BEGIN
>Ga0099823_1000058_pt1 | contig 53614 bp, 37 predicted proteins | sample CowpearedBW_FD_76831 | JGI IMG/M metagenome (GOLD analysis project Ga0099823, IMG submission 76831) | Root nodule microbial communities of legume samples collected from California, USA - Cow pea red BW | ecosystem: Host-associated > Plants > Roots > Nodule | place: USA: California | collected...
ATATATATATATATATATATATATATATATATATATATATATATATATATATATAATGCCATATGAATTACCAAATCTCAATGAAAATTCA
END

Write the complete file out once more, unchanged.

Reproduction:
>Ga0099823_1000058_pt1 | contig 53614 bp, 37 predicted proteins | sample CowpearedBW_FD_76831 | JGI IMG/M metagenome (GOLD analysis project Ga0099823, IMG submission 76831) | Root nodule microbial communities of legume samples collected from California, USA - Cow pea red BW | ecosystem: Host-associated > Plants > Roots > Nodule | place: USA: California | collected...
ATATATATATATATATATATATATATATATATATATATATATATATATATATATAATGCCATATGAATTACCAAATCTCAATGAAAATTCA